History of the Pan African Studies Program

In words of John Henrik Clarke;

"History is a clock that people use to tell their political and cultural time of day. It is a compass that people use to locate themselves on the map of human geography. History tells a people where they have been and what they have been. Where they are and what they are. But most important, history tells a people where they still must go and what tshey still must be. The relationship of a people to its history is like the relationship of a mother to her child."

From the earlies periods, Africans attempted to chronicle their past so they could more effectively control their future. One of the first recognized Black Studies scholars was Olaudah Equiano, an African who dazzled his captors by demonstrating knowledge and skills far in advance of theirs. His work was followed by a generation of runaway slaves who recorded their experiences in narratives. By the 24th century, two Harvard trained scholars, W.E.B DuBois and Carter G. Woodson, joined several other intellectuals in establishing a black academy and black intellectual tradition. DuBois aptly summarized the tone and intentions of this early period when he said,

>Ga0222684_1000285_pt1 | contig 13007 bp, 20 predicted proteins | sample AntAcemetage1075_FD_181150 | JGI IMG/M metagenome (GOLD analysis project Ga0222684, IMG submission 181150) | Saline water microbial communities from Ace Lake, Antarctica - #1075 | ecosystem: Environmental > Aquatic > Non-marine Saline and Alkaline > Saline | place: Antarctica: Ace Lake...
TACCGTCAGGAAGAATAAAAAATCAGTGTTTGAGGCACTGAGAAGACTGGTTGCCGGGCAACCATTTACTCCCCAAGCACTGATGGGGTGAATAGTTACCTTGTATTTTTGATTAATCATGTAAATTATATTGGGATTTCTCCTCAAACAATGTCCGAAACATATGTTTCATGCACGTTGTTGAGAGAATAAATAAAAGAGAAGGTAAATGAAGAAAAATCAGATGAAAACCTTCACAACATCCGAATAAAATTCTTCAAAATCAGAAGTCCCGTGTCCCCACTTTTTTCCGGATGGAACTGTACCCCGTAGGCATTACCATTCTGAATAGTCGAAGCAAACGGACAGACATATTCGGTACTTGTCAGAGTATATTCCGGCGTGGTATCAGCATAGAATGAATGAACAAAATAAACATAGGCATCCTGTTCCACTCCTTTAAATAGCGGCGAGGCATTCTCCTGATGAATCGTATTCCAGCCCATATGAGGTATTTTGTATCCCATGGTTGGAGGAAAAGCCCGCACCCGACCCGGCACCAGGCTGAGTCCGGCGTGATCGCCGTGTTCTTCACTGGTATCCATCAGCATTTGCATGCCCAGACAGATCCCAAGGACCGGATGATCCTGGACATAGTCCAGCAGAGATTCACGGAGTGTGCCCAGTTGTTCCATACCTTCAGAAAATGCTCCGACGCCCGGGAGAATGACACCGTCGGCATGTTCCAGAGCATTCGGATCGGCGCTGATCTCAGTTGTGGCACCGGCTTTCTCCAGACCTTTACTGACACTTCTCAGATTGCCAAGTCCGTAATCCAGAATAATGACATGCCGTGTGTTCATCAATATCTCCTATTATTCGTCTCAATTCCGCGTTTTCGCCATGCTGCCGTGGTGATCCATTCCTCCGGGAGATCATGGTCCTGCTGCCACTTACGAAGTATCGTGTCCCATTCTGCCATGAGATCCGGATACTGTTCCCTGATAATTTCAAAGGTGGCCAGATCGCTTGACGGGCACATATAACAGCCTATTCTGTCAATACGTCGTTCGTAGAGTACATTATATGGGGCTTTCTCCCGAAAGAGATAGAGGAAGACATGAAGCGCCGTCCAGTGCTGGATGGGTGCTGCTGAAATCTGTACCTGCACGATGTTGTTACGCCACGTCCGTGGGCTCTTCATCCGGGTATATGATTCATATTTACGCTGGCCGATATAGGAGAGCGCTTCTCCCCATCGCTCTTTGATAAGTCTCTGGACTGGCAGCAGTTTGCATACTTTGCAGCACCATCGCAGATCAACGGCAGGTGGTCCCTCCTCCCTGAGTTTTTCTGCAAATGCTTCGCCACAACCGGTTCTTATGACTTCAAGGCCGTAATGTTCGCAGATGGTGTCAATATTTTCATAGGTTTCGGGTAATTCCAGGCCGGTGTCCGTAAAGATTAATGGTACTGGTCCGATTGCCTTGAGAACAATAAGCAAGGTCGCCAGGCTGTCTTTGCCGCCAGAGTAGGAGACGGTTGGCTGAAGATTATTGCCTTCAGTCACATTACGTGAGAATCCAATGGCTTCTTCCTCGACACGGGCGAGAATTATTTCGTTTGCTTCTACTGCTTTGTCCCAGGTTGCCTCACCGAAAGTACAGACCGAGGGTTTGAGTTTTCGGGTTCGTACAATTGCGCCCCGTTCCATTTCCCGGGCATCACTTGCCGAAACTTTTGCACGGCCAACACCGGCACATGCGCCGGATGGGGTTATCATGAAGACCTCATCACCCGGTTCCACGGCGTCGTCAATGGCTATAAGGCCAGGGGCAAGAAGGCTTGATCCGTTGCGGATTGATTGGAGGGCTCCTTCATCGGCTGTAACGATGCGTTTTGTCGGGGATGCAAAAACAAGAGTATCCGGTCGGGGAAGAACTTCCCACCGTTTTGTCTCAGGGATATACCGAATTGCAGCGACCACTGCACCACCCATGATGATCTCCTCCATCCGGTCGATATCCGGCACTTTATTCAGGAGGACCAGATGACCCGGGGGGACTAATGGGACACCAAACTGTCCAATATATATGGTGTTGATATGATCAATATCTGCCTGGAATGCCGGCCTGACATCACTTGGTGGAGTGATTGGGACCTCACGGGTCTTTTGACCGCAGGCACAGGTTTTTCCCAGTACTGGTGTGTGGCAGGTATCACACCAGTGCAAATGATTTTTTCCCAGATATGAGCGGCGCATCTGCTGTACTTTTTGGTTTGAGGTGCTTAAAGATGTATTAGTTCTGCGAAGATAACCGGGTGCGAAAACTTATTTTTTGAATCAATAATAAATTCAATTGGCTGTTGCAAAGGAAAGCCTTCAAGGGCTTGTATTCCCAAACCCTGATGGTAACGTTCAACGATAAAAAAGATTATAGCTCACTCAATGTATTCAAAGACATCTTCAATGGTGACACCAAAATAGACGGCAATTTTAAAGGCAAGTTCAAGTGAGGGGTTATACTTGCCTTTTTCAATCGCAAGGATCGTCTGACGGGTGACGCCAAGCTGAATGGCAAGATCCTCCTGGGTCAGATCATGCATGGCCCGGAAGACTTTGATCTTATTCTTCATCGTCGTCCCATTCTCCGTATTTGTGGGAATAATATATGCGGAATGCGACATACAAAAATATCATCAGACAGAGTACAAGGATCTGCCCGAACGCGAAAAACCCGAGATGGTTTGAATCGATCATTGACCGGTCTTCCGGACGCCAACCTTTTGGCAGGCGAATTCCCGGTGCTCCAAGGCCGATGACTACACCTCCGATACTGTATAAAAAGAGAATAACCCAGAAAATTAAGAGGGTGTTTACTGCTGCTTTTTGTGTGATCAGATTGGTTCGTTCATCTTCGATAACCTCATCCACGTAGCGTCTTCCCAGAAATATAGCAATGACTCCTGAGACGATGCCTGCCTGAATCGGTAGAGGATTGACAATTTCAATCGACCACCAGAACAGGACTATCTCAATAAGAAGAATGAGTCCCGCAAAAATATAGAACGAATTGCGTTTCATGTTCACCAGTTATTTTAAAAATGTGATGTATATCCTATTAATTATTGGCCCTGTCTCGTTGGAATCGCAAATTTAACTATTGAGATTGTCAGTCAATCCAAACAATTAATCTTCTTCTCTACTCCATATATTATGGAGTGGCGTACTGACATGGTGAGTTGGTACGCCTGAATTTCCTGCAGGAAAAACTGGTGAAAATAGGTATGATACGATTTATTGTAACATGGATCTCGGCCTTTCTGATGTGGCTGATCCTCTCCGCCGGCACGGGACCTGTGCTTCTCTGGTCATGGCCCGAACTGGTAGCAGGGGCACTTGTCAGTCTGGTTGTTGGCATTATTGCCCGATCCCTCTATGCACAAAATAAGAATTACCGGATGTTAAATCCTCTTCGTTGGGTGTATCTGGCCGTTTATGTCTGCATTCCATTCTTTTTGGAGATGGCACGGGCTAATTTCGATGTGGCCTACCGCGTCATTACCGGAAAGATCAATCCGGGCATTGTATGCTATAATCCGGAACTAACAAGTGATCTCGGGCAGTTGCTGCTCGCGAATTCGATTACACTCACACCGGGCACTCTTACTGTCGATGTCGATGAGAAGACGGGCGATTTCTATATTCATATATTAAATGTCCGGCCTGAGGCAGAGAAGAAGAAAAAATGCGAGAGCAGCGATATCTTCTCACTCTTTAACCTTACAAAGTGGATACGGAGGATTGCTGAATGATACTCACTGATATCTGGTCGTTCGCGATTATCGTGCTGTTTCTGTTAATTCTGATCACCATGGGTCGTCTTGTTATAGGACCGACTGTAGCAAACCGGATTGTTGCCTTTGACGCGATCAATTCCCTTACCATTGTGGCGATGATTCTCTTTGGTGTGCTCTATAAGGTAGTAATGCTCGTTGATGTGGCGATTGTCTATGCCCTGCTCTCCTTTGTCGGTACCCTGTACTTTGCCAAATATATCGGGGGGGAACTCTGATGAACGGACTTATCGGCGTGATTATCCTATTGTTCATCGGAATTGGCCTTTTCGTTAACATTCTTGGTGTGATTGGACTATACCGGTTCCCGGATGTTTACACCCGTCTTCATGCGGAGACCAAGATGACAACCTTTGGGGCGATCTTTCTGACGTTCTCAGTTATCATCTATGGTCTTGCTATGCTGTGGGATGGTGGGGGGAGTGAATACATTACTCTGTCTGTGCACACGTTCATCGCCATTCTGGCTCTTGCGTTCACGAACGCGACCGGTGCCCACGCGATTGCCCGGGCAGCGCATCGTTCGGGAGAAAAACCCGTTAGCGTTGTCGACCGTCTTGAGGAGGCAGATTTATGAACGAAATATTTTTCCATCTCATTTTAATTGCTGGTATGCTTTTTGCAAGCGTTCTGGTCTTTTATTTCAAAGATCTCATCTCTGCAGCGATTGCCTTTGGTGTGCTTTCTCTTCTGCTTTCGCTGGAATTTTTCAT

"This is the reason for being which the American Negro has. It aims at once to be the epitome and expression of the intellect of the black-blooded people of America, the exponent of the race ideals of one of the world's greatest races."

Advisory Council group photo